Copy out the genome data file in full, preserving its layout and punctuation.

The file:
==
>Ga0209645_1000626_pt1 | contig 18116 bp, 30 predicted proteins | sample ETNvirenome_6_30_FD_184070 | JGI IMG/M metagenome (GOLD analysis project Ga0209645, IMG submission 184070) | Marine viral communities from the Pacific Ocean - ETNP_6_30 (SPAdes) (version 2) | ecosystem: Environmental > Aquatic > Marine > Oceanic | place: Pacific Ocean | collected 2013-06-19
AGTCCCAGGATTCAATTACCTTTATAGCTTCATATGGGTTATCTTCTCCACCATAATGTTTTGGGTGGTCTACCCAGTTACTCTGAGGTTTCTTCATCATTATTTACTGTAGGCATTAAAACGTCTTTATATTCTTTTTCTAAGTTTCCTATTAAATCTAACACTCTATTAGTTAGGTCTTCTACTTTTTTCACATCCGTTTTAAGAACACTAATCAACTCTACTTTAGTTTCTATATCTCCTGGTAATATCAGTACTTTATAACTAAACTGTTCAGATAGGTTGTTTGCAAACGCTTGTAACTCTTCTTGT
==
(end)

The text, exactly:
>Ga0209645_1000626_pt1 | contig 18116 bp, 30 predicted proteins | sample ETNvirenome_6_30_FD_184070 | JGI IMG/M metagenome (GOLD analysis project Ga0209645, IMG submission 184070) | Marine viral communities from the Pacific Ocean - ETNP_6_30 (SPAdes) (version 2) | ecosystem: Environmental > Aquatic > Marine > Oceanic | place: Pacific Ocean | collected 2013-06-19
AGTCCCAGGATTCAATTACCTTTATAGCTTCATATGGGTTATCTTCTCCACCATAATGTTTTGGGTGGTCTACCCAGTTACTCTGAGGTTTCTTCATCATTATTTACTGTAGGCATTAAAACGTCTTTATATTCTTTTTCTAAGTTTCCTATTAAATCTAACACTCTATTAGTTAGGTCTTCTACTTTTTTCACATCCGTTTTAAGAACACTAATCAACTCTACTTTAGTTTCTATATCTCCTGGTAATATCAGTACTTTATAACTAAACTGTTCAGATAGGTTGTTTGCAAACGCTTGTAACTCTTCTTGT